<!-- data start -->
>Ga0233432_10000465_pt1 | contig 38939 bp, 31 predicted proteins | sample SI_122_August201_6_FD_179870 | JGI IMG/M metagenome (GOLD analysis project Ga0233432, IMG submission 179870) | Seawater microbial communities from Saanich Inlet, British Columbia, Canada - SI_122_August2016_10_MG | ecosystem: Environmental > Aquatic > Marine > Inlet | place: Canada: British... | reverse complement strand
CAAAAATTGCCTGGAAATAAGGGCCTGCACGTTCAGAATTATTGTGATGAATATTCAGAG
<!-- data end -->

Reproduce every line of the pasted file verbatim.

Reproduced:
>Ga0233432_10000465_pt1 | contig 38939 bp, 31 predicted proteins | sample SI_122_August201_6_FD_179870 | JGI IMG/M metagenome (GOLD analysis project Ga0233432, IMG submission 179870) | Seawater microbial communities from Saanich Inlet, British Columbia, Canada - SI_122_August2016_10_MG | ecosystem: Environmental > Aquatic > Marine > Inlet | place: Canada: British... | reverse complement strand
CAAAAATTGCCTGGAAATAAGGGCCTGCACGTTCAGAATTATTGTGATGAATATTCAGAG